Como is the city that has given its name to the lake at the extremity of whose south-western arm it stands and is its most important centre for art, transport and economic activity. Less than an hour from Milan it is well connected to Lombardy’s capital by rail and motorway.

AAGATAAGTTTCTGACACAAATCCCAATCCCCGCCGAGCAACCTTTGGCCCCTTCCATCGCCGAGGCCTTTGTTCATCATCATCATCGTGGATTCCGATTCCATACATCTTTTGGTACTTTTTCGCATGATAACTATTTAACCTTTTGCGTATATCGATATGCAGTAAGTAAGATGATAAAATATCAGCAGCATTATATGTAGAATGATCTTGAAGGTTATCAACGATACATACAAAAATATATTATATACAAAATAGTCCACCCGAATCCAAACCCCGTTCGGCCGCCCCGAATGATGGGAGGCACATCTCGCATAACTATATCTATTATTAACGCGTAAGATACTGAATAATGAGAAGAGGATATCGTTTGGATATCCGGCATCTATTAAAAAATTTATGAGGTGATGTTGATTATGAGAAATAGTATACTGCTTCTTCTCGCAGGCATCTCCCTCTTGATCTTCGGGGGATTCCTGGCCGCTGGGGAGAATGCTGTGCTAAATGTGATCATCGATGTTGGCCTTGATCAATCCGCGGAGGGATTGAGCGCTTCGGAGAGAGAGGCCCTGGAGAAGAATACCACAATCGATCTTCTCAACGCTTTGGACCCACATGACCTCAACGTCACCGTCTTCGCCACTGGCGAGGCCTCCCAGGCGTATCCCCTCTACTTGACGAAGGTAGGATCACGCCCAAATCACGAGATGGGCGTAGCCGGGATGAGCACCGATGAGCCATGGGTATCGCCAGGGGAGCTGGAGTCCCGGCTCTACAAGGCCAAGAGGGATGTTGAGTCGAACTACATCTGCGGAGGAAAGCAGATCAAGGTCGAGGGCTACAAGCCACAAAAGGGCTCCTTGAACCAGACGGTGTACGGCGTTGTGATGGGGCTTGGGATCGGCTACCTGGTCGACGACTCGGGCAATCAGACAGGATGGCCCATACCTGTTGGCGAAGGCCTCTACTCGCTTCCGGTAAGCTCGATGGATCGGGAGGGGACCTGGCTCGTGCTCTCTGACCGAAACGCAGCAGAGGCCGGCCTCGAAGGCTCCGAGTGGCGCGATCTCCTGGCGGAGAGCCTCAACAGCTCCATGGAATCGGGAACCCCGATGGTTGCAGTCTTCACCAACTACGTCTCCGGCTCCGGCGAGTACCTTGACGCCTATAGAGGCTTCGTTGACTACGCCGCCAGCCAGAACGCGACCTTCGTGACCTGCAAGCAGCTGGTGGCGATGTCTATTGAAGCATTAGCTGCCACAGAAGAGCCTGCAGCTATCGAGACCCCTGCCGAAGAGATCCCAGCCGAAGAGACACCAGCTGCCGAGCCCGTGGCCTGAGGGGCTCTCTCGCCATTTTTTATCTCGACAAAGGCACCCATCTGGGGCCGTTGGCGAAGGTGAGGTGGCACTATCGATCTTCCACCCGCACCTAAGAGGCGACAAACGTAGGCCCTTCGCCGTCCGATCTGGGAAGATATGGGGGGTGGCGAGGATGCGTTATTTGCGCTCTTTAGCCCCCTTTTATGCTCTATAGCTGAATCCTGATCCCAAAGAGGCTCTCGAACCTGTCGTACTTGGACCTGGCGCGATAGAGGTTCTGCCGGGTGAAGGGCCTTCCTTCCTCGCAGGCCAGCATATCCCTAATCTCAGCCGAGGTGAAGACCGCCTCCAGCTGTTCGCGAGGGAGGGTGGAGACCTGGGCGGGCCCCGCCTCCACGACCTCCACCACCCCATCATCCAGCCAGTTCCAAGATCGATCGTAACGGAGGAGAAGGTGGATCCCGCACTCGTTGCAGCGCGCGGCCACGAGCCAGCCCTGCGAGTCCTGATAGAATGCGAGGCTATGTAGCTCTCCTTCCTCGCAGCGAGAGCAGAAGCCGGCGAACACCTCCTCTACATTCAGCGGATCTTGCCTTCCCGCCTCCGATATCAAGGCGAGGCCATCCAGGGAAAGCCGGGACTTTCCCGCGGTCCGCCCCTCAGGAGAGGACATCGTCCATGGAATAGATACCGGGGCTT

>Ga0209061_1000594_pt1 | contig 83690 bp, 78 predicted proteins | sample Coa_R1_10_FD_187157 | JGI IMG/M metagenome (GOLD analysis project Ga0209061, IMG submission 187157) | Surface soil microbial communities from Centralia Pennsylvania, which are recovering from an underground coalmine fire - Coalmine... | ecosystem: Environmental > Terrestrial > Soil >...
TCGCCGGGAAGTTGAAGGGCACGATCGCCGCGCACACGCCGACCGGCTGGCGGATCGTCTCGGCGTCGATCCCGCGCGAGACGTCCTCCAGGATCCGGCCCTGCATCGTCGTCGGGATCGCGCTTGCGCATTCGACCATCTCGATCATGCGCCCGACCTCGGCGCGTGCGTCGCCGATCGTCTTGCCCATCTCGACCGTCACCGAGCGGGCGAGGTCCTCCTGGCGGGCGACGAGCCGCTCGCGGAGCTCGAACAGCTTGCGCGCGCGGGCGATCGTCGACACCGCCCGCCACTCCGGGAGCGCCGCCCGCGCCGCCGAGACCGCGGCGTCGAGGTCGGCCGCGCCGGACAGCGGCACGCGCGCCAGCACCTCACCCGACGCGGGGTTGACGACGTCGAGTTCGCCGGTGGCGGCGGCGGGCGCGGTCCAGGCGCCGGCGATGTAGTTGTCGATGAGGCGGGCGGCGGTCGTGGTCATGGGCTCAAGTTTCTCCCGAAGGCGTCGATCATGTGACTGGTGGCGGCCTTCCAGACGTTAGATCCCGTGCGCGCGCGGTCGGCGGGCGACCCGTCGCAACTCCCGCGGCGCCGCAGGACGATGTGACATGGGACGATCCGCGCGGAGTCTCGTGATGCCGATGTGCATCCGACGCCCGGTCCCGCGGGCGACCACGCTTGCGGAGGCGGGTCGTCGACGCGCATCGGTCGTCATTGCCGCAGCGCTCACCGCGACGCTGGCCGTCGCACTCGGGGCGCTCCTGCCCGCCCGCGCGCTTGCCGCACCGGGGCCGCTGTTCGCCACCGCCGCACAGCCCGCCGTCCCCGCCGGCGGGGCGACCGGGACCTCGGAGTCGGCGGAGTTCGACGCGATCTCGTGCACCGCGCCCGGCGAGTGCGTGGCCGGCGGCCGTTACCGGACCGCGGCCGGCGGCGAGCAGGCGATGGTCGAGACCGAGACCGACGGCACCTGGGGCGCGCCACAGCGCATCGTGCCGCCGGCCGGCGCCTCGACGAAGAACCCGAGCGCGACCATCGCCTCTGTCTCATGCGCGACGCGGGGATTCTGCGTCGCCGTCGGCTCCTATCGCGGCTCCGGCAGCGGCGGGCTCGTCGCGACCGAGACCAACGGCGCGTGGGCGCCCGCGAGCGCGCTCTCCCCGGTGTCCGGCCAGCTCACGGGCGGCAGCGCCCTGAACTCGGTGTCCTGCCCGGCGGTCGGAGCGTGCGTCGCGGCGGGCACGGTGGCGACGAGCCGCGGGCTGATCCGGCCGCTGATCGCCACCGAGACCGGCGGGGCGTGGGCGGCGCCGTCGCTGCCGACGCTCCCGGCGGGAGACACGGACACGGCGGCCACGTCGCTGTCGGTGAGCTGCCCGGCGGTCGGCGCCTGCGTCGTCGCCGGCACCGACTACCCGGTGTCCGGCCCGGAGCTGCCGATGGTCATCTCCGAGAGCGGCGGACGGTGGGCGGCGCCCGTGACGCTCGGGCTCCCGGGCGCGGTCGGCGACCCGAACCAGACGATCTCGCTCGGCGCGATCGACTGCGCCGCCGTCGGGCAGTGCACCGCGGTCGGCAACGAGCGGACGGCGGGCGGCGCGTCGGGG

History tells us that before the Roman conquest in 196 BC this area was inhabited by the Gauls. The settlement was moved and spread along the banks of the lake. It gradually expanded and acquired city walls that enclosed temples, forums and villas. With the fall of the Roman Empire, Como suffered barbarian invasions, saw feudalism established and finally became a flourishing city community.